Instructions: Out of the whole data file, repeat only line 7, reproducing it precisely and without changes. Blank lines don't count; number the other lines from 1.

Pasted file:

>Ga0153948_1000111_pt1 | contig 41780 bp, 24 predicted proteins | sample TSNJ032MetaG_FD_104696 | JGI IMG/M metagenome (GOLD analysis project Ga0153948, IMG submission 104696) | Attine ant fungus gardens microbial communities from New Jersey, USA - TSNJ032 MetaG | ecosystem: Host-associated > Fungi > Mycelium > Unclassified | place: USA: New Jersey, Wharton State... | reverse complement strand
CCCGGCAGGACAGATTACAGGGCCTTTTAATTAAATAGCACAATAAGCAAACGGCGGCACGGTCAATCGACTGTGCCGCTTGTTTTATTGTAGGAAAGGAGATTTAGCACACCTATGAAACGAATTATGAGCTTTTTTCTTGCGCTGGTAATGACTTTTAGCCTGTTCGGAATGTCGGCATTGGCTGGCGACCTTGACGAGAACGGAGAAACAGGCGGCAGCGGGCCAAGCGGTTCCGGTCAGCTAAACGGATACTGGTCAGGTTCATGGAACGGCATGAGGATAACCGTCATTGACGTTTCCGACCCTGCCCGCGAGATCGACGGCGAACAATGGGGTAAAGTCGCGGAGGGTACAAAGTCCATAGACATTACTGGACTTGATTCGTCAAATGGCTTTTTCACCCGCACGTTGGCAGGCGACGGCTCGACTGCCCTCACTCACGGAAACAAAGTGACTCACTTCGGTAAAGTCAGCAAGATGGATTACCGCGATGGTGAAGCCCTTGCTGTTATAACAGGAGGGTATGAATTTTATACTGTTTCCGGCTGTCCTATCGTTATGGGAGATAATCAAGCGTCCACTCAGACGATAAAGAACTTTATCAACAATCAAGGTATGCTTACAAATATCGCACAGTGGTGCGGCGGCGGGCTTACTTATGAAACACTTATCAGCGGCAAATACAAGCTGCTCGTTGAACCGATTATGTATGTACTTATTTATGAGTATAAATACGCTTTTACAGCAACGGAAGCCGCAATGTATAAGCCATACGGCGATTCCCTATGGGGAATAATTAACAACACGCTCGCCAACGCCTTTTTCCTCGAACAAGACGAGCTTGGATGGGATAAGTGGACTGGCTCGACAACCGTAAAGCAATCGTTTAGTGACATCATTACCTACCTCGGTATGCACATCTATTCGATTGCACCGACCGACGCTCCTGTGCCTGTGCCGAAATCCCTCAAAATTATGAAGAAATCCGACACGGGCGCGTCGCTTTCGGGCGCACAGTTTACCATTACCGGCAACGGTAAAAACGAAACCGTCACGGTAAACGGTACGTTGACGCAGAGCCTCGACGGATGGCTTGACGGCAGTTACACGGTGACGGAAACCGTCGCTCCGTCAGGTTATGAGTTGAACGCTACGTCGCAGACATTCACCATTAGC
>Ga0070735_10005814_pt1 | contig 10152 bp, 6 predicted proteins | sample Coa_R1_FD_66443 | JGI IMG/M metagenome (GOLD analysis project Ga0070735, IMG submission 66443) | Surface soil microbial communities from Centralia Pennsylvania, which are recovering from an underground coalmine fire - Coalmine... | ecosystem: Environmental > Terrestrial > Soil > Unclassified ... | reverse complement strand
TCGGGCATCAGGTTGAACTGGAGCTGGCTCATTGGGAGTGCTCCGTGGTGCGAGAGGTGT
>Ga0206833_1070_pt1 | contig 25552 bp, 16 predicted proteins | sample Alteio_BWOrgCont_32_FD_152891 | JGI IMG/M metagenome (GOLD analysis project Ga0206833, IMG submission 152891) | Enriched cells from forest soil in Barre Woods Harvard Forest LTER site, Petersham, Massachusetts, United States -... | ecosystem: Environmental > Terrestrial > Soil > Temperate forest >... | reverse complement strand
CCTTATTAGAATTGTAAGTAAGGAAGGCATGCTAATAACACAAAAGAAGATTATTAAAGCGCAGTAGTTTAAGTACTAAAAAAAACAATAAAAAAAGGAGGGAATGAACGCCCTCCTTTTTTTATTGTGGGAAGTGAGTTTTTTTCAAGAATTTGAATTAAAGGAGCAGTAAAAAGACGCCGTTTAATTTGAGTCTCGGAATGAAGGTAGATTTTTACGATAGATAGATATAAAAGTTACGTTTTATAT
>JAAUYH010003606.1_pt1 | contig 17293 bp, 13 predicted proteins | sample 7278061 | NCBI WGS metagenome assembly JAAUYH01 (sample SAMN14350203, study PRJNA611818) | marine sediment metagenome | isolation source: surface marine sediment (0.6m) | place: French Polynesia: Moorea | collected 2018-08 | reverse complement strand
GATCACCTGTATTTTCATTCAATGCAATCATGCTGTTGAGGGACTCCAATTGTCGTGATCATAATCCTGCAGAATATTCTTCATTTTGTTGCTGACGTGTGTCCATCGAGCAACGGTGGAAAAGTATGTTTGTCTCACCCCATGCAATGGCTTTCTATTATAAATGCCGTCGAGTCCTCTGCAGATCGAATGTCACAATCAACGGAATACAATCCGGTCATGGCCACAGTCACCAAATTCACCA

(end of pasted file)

>JAAUYH010003606.1_pt1 | contig 17293 bp, 13 predicted proteins | sample 7278061 | NCBI WGS metagenome assembly JAAUYH01 (sample SAMN14350203, study PRJNA611818) | marine sediment metagenome | isolation source: surface marine sediment (0.6m) | place: French Polynesia: Moorea | collected 2018-08 | reverse complement strand